Professor Alicia Ely Yamin used the maximalist/minimalist framing in 1996 to characterise two ways the right to healthcare as part of the right to health was appearing to be construed by the public health community at that time. According to Yamin, the minimalist advocacy position interpreted the right to healthcare as a right to medical care, while the maximalist position construed the right to healthcare ‘more inclusively as the right to healthcare and healthy conditions’.24 Use of the maximalist/minimalist construct in this study, however, occurs some 20 years after Yamin’s, and after the release of General Comment No. 14 of 2000 (that clarified or overcame the tension underlying Yamin’s maximalist/minimalist right to health dichotomy), and in the context of a very different debate. For these reasons, we do not critically compare the use of the maximalist/minimalist construct in this paper with that of Yamin’s application two decades ago. In the author’s view, this would be similar to comparing apples and pears and risks confusion. We note that Yamin in fact sought to ‘step away’ from this construct,24 whereas we contend the right to health minimalist/maximalist prism resonates well with, and best frames, our analysis of the UN SDG resolution.
When the UN SDG resolution, a 35-page 91 paragraph document, is examined through a right to health minimalist and maximalist lens, multiple interpretations of the right to health’s location within the SDG document are found. This is because neither the right to health minimalist/maximalist approaches are fixed, but shift depending on where the individual right to health minimalist or maximalist sits on the continuum of analytic perspectives regarding the issue, topic or document at hand. Consequently, our analysis of the UN SDG resolution found that depending on the right to health analyst’s minimalist or maximalist position on the right to health-SDG continuum, the right to health has multiple and, indeed, conflicting framings in the UN SDG document.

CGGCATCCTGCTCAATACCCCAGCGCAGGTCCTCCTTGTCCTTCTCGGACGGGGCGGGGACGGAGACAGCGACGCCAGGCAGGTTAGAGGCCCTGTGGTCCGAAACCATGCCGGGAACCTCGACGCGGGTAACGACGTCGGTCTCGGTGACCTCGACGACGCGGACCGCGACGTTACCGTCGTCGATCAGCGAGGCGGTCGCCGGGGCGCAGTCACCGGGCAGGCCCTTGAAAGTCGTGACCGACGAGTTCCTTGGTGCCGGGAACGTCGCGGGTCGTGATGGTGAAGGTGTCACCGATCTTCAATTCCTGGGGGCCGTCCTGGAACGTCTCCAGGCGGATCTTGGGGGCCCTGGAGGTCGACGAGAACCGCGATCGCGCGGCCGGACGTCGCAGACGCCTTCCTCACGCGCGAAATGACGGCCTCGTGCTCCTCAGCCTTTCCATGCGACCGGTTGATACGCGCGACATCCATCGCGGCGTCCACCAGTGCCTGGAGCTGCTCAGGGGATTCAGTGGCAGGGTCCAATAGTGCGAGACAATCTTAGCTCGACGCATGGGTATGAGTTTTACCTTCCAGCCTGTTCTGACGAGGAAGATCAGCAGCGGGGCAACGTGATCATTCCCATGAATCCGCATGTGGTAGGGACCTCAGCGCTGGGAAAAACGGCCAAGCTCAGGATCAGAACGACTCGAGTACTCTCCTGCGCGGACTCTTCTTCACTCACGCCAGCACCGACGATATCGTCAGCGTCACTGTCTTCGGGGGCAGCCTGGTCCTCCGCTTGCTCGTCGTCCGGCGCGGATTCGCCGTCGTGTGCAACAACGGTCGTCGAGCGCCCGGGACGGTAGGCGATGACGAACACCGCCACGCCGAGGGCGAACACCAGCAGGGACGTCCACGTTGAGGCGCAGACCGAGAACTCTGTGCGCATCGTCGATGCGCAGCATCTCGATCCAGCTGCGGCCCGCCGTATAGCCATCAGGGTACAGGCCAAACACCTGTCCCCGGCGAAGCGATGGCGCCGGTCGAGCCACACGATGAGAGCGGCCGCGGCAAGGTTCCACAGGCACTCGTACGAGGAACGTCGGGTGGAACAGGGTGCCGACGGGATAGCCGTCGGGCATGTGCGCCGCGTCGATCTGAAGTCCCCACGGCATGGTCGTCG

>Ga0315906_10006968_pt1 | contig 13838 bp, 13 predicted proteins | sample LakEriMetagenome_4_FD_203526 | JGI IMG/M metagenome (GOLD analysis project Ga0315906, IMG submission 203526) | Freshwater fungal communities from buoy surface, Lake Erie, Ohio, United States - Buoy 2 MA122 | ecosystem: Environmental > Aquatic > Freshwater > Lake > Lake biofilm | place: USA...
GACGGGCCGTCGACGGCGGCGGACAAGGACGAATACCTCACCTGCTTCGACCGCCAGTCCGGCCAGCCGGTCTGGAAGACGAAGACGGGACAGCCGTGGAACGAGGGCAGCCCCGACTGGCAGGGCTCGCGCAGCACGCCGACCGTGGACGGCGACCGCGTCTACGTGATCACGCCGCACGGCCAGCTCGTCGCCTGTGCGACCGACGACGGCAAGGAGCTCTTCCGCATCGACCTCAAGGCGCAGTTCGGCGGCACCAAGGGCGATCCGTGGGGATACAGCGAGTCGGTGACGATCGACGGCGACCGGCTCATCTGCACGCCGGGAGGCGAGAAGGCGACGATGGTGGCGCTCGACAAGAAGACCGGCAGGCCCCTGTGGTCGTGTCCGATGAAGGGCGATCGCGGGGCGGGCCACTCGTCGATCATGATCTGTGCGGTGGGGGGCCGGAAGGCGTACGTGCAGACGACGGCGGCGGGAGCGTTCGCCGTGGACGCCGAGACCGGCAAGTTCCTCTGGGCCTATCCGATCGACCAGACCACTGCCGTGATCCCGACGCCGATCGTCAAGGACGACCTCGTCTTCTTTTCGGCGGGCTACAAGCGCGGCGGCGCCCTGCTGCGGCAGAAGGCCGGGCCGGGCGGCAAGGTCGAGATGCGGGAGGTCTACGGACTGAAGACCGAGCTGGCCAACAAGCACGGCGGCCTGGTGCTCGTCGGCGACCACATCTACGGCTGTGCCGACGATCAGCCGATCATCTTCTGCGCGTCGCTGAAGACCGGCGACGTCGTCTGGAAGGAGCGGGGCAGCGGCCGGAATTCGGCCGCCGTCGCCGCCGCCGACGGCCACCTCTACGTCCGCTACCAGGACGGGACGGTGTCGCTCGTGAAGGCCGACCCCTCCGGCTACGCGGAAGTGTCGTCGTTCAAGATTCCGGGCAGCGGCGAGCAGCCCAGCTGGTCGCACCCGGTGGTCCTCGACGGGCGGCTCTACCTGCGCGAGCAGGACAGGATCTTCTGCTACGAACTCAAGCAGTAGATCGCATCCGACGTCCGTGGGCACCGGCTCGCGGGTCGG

The multiplicity of maximalist perspectives on the treatment of the right to health in the UN SDG resolution, and specifically within the content of the 17 SDGs found between pages 14 and 27 of that document, resulted in conflicting findings. For the legal purist sitting on the conservative outer edge of the maximalist right to health continuum, SDG 3 does not contain the right to health: the content of SDG 3 is completely devoid of express human rights language, including express incorporation of the right to health, and the right to health is otherwise not expressly incorporated elsewhere in the UN SDG resolution. Yet for those sitting midway on the maximalist side of the right to health continuum, the right to health might arguably be expressly incorporated in the UN SDG resolution via this document’s larger embrace of international human rights law that includes the right to health. This is because the UN SDG resolution reiterates the association between human rights and the SDG agenda:
“[The 17 SDGs and 169 targets are a] … new universal Agenda. They seek to build on the MDGs and complete what they did not achieve. They seek to realise the human rights of all… ” (preamble).3
The SDG Declaration envisages a world ‘of universal respect for human rights and human dignity, the rule of law, justice, equality and non-discrimination’ (paragraph 8),3 noting the new SDG agenda is:
“Guided by the purposes and principles of the Charter of the UN, including full respect for international law. It is grounded in the UDHR, international human rights treaties, the Millennium Declaration and the 2005 World Summit Outcome. It is informed by other instruments such as the Declaration of the Right to Development” (paragraph 10).3
The UN SDG resolution again reinforces the centrality of human rights to SDG achievement: